Editor’s Note: This article is the first of a series about same-sex marriage.
Two Evangelical pastors who run a non-denominational wedding chapel in a small town in Idaho made national news headlines last month for refusing to host a same-sex wedding. One major national controversy and hundreds of editorials and blog posts later, they have been cleared.
The debate about same-sex marriage did not end with the Oct. 6 announcement that the Supreme Court would not hear any state’s appeals against it, and a ruling last week by an appeals court has renewed the discussion of its legality in the states.
“If the desire of the court was to resolve this once and for all, this didn’t accomplish that,” said Lynn Wardle of the J. Reuben Clark Law School.
The Supreme Court’s resolve not to hear any same-sex marriage cases may not last long – the 6th U.S. Circuit Court of Appeals ruled in favor of states that have banned same-sex marriages Nov. 6. This was the first appellate court to uphold a state’s ban of same-sex marriage. The 5th U.S. Circuit Court of Appeals has a conservative majority, so when it rules next year it might add to the dissent in appeals courts. This disagreement among the appeals courts may force the Supreme Court to hear a case on same-sex marriage.
America has a long tradition of religious freedom, meaning nonprofit religious institutions will not likely receive legal pressure to perform same-sex marriages, Wardle said. Economic and social pressure is a more likely possibility, such as the firing of government workers who refuse to issue same-sex marriage licenses.
“Might the LDS Church lose a tax-exempt status for not allowing bishops to perform same-sex marriage?” Wardle suggested. “Will Mormons not be eligible to be hired as schoolteachers?”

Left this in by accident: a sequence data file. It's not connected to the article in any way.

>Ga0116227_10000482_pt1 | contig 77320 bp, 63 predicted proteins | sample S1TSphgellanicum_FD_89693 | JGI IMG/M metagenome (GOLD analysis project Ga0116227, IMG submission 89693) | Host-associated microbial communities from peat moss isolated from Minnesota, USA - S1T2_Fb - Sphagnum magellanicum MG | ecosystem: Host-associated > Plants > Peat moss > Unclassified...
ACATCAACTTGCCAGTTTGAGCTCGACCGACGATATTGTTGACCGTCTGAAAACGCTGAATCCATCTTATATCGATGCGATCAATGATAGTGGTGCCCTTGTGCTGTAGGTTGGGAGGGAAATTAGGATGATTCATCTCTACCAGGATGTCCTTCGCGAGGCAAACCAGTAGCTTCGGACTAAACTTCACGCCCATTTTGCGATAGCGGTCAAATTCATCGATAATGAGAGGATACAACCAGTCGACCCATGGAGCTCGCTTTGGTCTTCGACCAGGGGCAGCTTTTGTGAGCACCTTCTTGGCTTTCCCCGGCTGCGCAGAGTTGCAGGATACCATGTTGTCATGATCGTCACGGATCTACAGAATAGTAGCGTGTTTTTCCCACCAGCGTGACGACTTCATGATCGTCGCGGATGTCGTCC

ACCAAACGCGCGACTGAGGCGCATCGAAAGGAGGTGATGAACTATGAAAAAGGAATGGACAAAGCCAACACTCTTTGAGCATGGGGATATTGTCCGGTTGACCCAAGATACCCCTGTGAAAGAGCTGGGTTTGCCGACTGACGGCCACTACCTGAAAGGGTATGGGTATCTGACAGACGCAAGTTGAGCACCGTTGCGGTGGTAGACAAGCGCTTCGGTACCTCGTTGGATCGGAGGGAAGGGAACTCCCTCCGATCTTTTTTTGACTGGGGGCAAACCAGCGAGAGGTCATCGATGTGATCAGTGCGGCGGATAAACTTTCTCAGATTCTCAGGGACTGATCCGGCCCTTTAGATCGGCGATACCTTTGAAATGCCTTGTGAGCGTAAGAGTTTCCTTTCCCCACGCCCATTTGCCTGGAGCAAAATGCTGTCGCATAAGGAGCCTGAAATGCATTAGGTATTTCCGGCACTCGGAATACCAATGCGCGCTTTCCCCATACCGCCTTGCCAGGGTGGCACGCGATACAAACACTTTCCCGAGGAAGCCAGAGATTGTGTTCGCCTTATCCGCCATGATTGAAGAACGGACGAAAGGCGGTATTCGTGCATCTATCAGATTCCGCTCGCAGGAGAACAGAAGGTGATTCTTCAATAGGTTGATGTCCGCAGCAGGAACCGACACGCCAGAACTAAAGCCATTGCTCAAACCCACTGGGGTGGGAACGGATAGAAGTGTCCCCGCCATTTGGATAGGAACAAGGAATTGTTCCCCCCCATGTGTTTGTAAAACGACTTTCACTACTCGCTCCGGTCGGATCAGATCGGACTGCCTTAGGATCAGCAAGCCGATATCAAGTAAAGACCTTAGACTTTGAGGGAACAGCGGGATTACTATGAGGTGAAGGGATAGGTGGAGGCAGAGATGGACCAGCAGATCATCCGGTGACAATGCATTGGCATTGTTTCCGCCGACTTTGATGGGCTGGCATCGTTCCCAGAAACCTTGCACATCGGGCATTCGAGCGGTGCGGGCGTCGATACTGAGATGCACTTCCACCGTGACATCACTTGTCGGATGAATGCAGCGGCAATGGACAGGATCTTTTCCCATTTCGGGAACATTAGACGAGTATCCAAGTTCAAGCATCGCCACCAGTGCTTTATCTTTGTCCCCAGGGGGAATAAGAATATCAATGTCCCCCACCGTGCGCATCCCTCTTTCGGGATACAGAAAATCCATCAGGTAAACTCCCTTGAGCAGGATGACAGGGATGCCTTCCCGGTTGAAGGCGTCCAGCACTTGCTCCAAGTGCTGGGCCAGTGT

Clifford Rosky, a professor of family law at the University of Utah, disagreed. He said he knew of only one precedent for the Internal Revenue Service threatening to remove the tax-exempt status of institutions the government viewed as discriminatory. That case was a university that forbade interracial dating, but Rosky said blacks in America have such a unique history — no other American minority group has ever experienced anything like the institution of slavery — that this is an isolated case.
“The IRS has never made that claim for any other group, including women,” he said.
Brett Scharffs, also a BYU law professor, said it is too early to say for sure what might happen to churches that restrict marriage to heterosexual couples, but consequences will certainly come to small-business owners such as the pastors from Idaho. Last year, three state Supreme courts ruled that a photographer, florist and cake baker must all participate in same-sex weddings or check out of business. The photographer’s case was dismissed without a hearing by the U.S. Supreme Court; the other two are still appealing.
“If you’re involved in a for-profit business, I think that’s where you’re going to have issues,” Scharffs said.
He said some states might pass laws granting exemptions to protect religious liberty, such as the statute that allowed the pastors from Idaho to avoid hosting a same-sex wedding for religious reasons.
“The photographer and baker are just the beginning of this,” said Ryan Anderson, a legal scholar and national advocate for traditional marriage, while lecturing at BYU.
Cases such as these, where the issue was one of forced participation in a same-sex wedding, are not to be confused with daily business operations. Rosky emphasized that no debate can legally exist as to whether same-sex individuals can be hired, served or rent property from individuals who condemn homosexuality for religious reasons. The LDS Church supported a Salt Lake City ordinance forbidding such discrimination in employment and housing as a good balance of religious freedom for all involved, he said.
“I’m not aware of any religious tradition that requires someone to fire a sinner,” he said.
Next week: Polygamy and the response of churches to the same-sex marriage movement.